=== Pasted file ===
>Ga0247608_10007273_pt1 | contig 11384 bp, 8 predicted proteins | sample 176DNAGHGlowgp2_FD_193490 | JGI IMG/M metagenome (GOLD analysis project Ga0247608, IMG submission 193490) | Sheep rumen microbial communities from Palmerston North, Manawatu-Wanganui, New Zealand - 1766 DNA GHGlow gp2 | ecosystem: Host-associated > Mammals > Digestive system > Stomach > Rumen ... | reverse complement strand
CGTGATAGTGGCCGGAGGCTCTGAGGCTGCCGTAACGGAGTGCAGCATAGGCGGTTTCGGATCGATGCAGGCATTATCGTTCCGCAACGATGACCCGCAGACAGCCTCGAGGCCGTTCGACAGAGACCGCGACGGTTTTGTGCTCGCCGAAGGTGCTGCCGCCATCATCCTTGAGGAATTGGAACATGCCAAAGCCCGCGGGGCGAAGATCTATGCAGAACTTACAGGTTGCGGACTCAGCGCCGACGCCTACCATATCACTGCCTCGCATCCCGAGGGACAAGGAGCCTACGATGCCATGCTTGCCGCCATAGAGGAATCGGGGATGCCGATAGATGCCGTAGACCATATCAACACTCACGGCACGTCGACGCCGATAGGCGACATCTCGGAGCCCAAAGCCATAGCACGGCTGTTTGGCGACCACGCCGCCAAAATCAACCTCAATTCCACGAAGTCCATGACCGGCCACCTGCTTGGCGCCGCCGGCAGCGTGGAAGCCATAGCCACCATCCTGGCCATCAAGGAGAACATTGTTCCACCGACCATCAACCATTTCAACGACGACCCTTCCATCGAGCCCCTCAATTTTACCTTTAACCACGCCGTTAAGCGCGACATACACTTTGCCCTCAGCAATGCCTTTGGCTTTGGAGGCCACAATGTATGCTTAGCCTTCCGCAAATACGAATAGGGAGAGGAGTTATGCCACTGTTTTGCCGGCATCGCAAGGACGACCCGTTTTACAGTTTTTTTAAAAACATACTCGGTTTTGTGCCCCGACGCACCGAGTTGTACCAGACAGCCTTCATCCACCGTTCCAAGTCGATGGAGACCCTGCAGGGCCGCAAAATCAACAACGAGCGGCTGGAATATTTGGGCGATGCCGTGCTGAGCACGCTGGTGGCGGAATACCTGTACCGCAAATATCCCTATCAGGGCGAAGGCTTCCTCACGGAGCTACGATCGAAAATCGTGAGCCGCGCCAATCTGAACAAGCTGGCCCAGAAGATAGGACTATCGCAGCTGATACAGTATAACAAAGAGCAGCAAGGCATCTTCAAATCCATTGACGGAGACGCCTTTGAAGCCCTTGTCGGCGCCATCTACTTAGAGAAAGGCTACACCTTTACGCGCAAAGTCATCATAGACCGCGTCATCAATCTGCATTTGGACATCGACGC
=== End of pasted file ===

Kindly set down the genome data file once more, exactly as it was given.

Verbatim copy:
>Ga0247608_10007273_pt1 | contig 11384 bp, 8 predicted proteins | sample 176DNAGHGlowgp2_FD_193490 | JGI IMG/M metagenome (GOLD analysis project Ga0247608, IMG submission 193490) | Sheep rumen microbial communities from Palmerston North, Manawatu-Wanganui, New Zealand - 1766 DNA GHGlow gp2 | ecosystem: Host-associated > Mammals > Digestive system > Stomach > Rumen ... | reverse complement strand
CGTGATAGTGGCCGGAGGCTCTGAGGCTGCCGTAACGGAGTGCAGCATAGGCGGTTTCGGATCGATGCAGGCATTATCGTTCCGCAACGATGACCCGCAGACAGCCTCGAGGCCGTTCGACAGAGACCGCGACGGTTTTGTGCTCGCCGAAGGTGCTGCCGCCATCATCCTTGAGGAATTGGAACATGCCAAAGCCCGCGGGGCGAAGATCTATGCAGAACTTACAGGTTGCGGACTCAGCGCCGACGCCTACCATATCACTGCCTCGCATCCCGAGGGACAAGGAGCCTACGATGCCATGCTTGCCGCCATAGAGGAATCGGGGATGCCGATAGATGCCGTAGACCATATCAACACTCACGGCACGTCGACGCCGATAGGCGACATCTCGGAGCCCAAAGCCATAGCACGGCTGTTTGGCGACCACGCCGCCAAAATCAACCTCAATTCCACGAAGTCCATGACCGGCCACCTGCTTGGCGCCGCCGGCAGCGTGGAAGCCATAGCCACCATCCTGGCCATCAAGGAGAACATTGTTCCACCGACCATCAACCATTTCAACGACGACCCTTCCATCGAGCCCCTCAATTTTACCTTTAACCACGCCGTTAAGCGCGACATACACTTTGCCCTCAGCAATGCCTTTGGCTTTGGAGGCCACAATGTATGCTTAGCCTTCCGCAAATACGAATAGGGAGAGGAGTTATGCCACTGTTTTGCCGGCATCGCAAGGACGACCCGTTTTACAGTTTTTTTAAAAACATACTCGGTTTTGTGCCCCGACGCACCGAGTTGTACCAGACAGCCTTCATCCACCGTTCCAAGTCGATGGAGACCCTGCAGGGCCGCAAAATCAACAACGAGCGGCTGGAATATTTGGGCGATGCCGTGCTGAGCACGCTGGTGGCGGAATACCTGTACCGCAAATATCCCTATCAGGGCGAAGGCTTCCTCACGGAGCTACGATCGAAAATCGTGAGCCGCGCCAATCTGAACAAGCTGGCCCAGAAGATAGGACTATCGCAGCTGATACAGTATAACAAAGAGCAGCAAGGCATCTTCAAATCCATTGACGGAGACGCCTTTGAAGCCCTTGTCGGCGCCATCTACTTAGAGAAAGGCTACACCTTTACGCGCAAAGTCATCATAGACCGCGTCATCAATCTGCATTTGGACATCGACGC